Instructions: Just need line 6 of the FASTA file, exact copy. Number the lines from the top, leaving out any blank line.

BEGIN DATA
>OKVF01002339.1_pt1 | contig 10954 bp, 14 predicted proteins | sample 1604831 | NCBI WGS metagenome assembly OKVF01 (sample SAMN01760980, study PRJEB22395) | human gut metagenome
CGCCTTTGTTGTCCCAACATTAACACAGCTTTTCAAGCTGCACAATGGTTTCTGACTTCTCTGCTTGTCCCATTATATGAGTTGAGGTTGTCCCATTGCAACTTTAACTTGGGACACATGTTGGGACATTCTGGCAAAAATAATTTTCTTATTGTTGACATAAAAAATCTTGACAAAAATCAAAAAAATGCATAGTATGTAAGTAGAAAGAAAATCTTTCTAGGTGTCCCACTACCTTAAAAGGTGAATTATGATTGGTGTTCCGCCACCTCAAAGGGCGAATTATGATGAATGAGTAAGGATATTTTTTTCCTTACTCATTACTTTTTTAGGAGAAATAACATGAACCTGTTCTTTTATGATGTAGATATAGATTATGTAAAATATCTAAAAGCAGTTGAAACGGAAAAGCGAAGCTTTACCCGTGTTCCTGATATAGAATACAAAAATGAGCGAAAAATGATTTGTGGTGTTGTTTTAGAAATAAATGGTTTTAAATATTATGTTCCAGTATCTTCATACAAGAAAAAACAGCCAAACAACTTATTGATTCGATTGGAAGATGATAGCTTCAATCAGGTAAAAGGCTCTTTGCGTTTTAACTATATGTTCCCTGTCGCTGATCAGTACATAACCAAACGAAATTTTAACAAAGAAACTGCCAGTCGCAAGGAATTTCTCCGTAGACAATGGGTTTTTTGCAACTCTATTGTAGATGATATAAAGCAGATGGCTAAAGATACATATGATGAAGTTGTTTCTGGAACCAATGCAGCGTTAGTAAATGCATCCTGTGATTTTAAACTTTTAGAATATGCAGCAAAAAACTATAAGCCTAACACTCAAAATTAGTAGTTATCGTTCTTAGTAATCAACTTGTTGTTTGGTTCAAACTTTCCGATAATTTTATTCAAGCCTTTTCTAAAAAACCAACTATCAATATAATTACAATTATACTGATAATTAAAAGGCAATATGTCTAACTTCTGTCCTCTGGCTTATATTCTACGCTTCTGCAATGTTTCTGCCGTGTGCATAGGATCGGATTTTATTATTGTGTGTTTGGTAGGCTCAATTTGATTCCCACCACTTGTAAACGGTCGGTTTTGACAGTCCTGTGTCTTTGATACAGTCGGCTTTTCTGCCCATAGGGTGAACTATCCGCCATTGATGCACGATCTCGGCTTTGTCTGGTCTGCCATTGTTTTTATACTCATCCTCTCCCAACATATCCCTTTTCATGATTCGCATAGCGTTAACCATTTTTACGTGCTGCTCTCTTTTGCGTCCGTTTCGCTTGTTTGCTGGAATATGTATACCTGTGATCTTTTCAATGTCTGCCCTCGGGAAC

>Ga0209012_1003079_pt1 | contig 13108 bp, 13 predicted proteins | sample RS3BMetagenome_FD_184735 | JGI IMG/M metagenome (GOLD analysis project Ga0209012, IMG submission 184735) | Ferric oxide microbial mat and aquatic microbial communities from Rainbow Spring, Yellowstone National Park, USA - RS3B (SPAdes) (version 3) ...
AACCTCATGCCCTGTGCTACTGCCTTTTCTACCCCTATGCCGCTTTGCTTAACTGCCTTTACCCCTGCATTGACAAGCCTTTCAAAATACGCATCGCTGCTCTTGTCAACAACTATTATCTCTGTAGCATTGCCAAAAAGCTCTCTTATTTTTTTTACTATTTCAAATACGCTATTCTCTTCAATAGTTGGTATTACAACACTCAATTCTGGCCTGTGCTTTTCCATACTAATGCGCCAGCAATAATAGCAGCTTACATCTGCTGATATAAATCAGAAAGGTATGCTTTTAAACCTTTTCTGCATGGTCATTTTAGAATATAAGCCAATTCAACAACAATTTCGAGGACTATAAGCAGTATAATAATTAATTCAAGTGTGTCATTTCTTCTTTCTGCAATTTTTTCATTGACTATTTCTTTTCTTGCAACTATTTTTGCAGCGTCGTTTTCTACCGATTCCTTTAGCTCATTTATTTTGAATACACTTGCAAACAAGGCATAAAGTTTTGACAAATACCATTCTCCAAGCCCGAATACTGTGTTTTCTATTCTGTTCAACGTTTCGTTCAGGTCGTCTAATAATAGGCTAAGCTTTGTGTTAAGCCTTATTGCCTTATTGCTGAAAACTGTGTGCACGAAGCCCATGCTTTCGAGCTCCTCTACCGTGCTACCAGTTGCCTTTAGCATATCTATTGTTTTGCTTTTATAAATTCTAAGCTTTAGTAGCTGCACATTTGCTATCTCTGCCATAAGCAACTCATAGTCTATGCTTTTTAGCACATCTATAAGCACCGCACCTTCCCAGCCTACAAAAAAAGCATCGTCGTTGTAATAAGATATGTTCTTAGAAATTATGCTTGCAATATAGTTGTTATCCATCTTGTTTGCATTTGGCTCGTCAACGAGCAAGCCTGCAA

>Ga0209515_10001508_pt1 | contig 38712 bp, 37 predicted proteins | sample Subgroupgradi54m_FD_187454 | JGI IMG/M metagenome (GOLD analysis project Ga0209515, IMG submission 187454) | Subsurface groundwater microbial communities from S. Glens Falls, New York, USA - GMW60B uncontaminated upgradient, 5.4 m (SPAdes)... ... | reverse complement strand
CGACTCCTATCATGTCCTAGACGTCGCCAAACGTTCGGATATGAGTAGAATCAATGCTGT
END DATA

CGACTCCTATCATGTCCTAGACGTCGCCAAACGTTCGGATATGAGTAGAATCAATGCTGT